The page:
But for many people, zoning laws actually prohibit them from gaining the best value in land because the smaller size land item is unavailable. Imagine that. Getting a good land value is against the law! So people simply do what is the next best thing. Value is transferred from the land to the house. McMansion suburbia has more to do with reacting to zoning laws than with greed and selfishness.

Zoning Laws (Part 10) Combined With Other Laws

Zoning laws are combined with other laws to create some more road blocks to freedom. Tax laws are frequently used along with zoning laws to create excessive incomes for governments to play with. Property is re-zoned according to the amount of tax money that is projected for governments to receive. Property taxes are often used to fund public schools. Sales taxes also act as an incentive for governments to re-zone property as commercial. Eminent domain laws are used to confiscate private property in the re-zoning process without regard to private property rights.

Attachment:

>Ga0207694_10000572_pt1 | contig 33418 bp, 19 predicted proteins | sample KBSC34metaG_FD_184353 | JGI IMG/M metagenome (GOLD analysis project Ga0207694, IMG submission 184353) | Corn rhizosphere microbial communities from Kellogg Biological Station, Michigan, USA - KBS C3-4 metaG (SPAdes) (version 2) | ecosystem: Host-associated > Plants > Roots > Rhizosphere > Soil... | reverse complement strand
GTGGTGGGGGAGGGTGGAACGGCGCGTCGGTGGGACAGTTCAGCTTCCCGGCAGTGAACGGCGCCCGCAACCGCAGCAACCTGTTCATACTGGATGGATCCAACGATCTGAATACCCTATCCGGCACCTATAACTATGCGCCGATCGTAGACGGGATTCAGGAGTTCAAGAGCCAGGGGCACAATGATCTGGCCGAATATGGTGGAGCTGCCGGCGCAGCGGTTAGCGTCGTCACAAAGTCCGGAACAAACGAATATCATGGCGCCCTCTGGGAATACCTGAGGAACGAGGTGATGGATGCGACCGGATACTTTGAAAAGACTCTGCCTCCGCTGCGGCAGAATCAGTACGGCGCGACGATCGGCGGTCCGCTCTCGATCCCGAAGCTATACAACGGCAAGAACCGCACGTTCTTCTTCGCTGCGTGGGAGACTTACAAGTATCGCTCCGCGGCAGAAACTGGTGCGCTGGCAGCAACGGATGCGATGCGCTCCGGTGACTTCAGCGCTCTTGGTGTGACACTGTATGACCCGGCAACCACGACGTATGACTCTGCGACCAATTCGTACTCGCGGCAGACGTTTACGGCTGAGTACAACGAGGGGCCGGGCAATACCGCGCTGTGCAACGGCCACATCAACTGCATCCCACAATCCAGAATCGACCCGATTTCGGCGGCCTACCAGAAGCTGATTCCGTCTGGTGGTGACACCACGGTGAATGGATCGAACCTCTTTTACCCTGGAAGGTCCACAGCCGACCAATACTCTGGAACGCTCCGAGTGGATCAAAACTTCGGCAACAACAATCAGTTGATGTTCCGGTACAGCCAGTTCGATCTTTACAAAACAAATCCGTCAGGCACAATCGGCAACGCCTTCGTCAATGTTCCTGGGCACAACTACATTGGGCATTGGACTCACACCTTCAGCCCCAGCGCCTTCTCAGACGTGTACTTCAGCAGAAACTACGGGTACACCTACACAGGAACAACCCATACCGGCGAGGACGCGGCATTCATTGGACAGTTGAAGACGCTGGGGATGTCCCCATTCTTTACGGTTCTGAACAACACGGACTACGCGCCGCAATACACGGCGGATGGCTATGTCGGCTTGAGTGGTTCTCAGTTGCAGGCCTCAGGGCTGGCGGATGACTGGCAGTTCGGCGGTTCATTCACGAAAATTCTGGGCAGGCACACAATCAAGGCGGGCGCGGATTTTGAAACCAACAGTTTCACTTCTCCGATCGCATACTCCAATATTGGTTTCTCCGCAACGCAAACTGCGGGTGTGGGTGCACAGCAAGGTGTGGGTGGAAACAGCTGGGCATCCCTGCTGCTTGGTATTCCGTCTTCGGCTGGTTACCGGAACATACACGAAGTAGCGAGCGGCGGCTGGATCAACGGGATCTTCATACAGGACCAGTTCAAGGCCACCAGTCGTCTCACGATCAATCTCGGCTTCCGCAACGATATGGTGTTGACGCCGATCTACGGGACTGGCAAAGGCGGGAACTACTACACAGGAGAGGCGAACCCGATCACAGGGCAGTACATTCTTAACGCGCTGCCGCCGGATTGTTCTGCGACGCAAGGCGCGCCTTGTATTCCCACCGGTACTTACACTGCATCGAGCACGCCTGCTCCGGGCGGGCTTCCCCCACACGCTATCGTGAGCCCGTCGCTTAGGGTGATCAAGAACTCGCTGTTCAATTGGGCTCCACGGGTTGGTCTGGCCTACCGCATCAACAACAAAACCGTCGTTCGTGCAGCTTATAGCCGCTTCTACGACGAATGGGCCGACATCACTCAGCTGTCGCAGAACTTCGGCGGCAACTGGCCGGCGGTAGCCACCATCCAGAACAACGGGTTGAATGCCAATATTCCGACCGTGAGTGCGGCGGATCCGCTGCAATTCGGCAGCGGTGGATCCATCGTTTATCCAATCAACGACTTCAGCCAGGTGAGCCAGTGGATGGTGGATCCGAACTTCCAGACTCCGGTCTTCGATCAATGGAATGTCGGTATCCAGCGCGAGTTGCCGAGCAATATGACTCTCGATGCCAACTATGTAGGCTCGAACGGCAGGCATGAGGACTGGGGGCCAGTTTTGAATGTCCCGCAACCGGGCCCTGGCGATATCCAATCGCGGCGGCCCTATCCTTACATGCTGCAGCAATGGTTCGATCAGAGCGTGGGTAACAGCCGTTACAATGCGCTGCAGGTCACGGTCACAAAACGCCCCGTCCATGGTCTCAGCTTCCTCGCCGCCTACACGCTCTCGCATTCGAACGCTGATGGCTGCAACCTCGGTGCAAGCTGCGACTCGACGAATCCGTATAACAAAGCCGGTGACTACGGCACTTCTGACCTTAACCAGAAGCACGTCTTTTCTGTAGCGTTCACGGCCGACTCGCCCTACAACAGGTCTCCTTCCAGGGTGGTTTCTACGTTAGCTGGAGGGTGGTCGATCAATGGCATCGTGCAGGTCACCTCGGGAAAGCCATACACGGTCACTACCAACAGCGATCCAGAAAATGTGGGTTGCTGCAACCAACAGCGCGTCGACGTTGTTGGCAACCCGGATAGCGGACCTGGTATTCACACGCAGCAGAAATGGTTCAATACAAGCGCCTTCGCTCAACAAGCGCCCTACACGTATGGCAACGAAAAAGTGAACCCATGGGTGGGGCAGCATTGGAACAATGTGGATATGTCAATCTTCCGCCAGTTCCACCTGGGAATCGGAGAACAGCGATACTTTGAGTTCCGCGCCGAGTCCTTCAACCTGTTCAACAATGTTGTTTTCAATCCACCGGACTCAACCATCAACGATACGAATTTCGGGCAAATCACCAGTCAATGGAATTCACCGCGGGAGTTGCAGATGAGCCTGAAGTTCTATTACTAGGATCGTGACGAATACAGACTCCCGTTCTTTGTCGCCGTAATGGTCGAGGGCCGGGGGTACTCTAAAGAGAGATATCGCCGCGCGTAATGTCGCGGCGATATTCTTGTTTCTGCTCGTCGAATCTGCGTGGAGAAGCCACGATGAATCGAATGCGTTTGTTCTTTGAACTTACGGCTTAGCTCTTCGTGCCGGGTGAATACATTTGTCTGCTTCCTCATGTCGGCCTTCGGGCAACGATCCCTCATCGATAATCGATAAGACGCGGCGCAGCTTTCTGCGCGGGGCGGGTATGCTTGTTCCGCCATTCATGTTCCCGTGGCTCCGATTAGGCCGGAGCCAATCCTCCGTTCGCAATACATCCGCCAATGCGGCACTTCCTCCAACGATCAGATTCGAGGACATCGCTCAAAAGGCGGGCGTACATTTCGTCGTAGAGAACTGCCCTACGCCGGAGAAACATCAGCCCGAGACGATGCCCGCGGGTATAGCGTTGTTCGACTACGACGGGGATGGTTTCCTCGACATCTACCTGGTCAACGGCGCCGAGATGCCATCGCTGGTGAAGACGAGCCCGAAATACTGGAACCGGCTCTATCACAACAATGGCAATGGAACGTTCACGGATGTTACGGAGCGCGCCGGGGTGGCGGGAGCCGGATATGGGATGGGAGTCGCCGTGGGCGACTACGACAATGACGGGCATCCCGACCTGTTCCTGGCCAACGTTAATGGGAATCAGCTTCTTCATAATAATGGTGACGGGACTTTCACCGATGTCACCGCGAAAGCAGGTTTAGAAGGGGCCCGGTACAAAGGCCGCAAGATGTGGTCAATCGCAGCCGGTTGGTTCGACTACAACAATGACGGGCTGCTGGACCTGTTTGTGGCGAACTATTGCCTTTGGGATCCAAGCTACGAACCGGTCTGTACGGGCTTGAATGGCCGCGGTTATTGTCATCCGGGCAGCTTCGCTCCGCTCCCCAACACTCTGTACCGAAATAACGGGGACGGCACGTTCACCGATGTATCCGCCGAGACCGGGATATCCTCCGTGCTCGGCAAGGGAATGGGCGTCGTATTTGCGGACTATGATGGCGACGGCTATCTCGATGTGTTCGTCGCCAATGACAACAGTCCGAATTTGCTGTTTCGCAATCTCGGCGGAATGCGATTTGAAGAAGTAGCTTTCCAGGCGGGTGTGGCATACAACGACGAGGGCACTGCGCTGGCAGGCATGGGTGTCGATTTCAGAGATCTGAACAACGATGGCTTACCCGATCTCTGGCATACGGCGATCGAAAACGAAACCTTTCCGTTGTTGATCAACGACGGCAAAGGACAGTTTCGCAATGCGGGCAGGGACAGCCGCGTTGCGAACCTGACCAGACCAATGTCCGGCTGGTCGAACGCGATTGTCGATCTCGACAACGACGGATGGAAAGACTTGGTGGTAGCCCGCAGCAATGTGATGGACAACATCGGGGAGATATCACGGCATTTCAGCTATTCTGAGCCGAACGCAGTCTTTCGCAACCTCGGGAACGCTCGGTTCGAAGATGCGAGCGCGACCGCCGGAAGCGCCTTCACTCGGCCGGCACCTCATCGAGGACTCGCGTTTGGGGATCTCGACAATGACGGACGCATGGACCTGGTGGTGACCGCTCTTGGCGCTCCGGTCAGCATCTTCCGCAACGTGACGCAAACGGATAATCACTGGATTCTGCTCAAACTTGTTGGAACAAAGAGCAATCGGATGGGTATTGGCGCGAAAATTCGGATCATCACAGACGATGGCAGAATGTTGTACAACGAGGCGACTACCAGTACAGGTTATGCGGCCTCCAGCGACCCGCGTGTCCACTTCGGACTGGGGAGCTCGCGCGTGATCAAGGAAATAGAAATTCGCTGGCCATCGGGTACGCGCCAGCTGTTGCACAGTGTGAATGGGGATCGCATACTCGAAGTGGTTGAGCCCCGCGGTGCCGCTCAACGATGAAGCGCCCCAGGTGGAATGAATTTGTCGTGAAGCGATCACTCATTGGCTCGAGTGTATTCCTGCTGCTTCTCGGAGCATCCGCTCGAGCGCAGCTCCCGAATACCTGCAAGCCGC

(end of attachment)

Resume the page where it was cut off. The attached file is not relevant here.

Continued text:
Zoning Laws (Part 11) Combined With Other Laws (2)

Zoning laws can also have a combined effect with other laws such as strict building codes, local building ordinances and building permit processes. Building codes and ordinances make construction more expensive, and the permit process not only adds more cost, but sets a time limit for completion of construction. This adds hidden expense in that a greater amount of money is needed up-front for a project.

The overall effect of all these laws is a higher minimum standard of living. But this standard of living is mandated by law without allowing for the means to attain this standard. People who cannot meet this minimum level created by law sometimes end up homeless. Homelessness is often mandated by law without people knowing that this is the case.

Zoning Laws (Part 12) Zoning As Theft

Jim Fedako at Anti-Positivist carries one of his own articles on zoning laws. He suggests that zoning laws constitute theft of private property, and those who support zoning laws are the thieves. Read it here.

To see all the posts in this series in reverse consecutive order, click here.

No comments:

Post a Comment